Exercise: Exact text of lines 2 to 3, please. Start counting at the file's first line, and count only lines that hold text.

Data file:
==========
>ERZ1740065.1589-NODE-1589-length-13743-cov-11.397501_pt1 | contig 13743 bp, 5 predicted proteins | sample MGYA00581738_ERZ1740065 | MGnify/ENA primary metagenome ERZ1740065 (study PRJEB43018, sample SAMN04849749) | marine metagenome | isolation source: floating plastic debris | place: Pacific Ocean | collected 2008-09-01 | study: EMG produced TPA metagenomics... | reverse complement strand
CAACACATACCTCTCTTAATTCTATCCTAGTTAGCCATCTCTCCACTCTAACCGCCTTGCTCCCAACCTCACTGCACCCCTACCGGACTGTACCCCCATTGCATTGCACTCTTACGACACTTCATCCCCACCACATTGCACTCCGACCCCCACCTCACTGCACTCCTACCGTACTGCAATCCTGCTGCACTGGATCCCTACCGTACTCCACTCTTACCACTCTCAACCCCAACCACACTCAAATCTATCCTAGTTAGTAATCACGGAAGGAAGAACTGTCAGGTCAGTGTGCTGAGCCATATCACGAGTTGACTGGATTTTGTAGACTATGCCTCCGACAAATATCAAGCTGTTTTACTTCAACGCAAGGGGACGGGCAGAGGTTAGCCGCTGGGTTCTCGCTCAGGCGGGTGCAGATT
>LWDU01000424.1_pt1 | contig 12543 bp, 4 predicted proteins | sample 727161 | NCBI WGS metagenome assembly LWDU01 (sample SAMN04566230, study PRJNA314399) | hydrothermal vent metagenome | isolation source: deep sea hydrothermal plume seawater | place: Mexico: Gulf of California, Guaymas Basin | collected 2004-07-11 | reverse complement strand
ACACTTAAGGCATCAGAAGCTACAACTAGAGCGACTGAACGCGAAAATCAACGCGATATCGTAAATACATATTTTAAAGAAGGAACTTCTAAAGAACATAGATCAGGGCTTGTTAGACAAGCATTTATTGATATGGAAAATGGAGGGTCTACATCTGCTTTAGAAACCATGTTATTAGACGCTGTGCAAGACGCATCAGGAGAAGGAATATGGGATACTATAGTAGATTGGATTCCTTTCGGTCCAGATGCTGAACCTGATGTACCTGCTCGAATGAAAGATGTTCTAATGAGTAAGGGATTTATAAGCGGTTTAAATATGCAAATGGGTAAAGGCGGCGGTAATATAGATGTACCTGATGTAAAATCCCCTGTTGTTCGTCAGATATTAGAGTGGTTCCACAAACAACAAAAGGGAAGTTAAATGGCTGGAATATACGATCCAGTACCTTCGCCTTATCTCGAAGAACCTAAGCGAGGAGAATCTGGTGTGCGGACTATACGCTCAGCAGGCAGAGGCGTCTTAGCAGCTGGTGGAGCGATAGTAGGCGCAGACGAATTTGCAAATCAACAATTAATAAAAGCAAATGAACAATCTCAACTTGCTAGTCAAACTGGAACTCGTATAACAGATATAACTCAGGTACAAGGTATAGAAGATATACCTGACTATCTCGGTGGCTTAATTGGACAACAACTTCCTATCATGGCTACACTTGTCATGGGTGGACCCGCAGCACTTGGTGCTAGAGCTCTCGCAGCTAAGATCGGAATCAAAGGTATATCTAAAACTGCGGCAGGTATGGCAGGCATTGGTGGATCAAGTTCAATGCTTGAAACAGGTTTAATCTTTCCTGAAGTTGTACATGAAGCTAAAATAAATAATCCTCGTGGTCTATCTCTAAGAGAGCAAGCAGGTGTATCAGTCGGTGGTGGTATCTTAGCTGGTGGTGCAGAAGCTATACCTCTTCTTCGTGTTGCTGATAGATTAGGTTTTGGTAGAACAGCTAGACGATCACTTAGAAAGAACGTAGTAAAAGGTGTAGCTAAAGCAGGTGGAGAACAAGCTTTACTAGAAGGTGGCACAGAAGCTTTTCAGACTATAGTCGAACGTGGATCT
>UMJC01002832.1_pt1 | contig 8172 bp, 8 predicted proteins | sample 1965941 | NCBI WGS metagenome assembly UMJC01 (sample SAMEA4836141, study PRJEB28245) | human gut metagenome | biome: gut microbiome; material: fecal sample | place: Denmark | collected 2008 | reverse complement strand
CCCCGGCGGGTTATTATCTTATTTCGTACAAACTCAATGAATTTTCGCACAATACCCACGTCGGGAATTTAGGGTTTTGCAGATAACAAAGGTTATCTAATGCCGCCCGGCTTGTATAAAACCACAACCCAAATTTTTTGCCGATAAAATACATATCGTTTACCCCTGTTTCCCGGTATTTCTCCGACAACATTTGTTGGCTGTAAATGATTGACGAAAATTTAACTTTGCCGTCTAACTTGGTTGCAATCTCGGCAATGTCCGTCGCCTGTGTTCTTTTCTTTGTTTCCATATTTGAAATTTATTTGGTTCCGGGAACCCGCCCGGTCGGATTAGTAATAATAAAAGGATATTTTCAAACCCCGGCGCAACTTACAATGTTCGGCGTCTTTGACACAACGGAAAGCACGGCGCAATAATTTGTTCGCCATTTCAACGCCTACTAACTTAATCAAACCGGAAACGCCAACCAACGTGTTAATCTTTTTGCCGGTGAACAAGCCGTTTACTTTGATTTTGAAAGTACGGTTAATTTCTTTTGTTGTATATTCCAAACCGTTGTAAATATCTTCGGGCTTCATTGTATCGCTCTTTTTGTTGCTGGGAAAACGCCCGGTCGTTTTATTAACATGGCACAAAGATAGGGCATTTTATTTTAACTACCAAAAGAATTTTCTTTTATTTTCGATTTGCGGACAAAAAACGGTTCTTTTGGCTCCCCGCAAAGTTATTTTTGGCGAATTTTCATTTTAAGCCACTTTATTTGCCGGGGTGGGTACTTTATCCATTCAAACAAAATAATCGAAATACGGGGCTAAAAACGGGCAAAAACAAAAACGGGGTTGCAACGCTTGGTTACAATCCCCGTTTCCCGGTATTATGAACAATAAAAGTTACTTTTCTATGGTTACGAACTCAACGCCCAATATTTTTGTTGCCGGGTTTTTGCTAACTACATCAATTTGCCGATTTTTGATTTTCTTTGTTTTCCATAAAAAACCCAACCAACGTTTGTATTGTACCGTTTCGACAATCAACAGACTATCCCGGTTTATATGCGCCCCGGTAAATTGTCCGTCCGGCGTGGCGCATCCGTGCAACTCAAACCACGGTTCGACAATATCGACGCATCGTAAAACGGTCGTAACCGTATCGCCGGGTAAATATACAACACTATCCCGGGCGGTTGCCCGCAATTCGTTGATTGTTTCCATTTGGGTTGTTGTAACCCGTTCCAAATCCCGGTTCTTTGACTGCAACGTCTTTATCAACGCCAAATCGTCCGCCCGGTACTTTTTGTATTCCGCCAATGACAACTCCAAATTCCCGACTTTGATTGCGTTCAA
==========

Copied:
CAACACATACCTCTCTTAATTCTATCCTAGTTAGCCATCTCTCCACTCTAACCGCCTTGCTCCCAACCTCACTGCACCCCTACCGGACTGTACCCCCATTGCATTGCACTCTTACGACACTTCATCCCCACCACATTGCACTCCGACCCCCACCTCACTGCACTCCTACCGTACTGCAATCCTGCTGCACTGGATCCCTACCGTACTCCACTCTTACCACTCTCAACCCCAACCACACTCAAATCTATCCTAGTTAGTAATCACGGAAGGAAGAACTGTCAGGTCAGTGTGCTGAGCCATATCACGAGTTGACTGGATTTTGTAGACTATGCCTCCGACAAATATCAAGCTGTTTTACTTCAACGCAAGGGGACGGGCAGAGGTTAGCCGCTGGGTTCTCGCTCAGGCGGGTGCAGATT
>LWDU01000424.1_pt1 | contig 12543 bp, 4 predicted proteins | sample 727161 | NCBI WGS metagenome assembly LWDU01 (sample SAMN04566230, study PRJNA314399) | hydrothermal vent metagenome | isolation source: deep sea hydrothermal plume seawater | place: Mexico: Gulf of California, Guaymas Basin | collected 2004-07-11 | reverse complement strand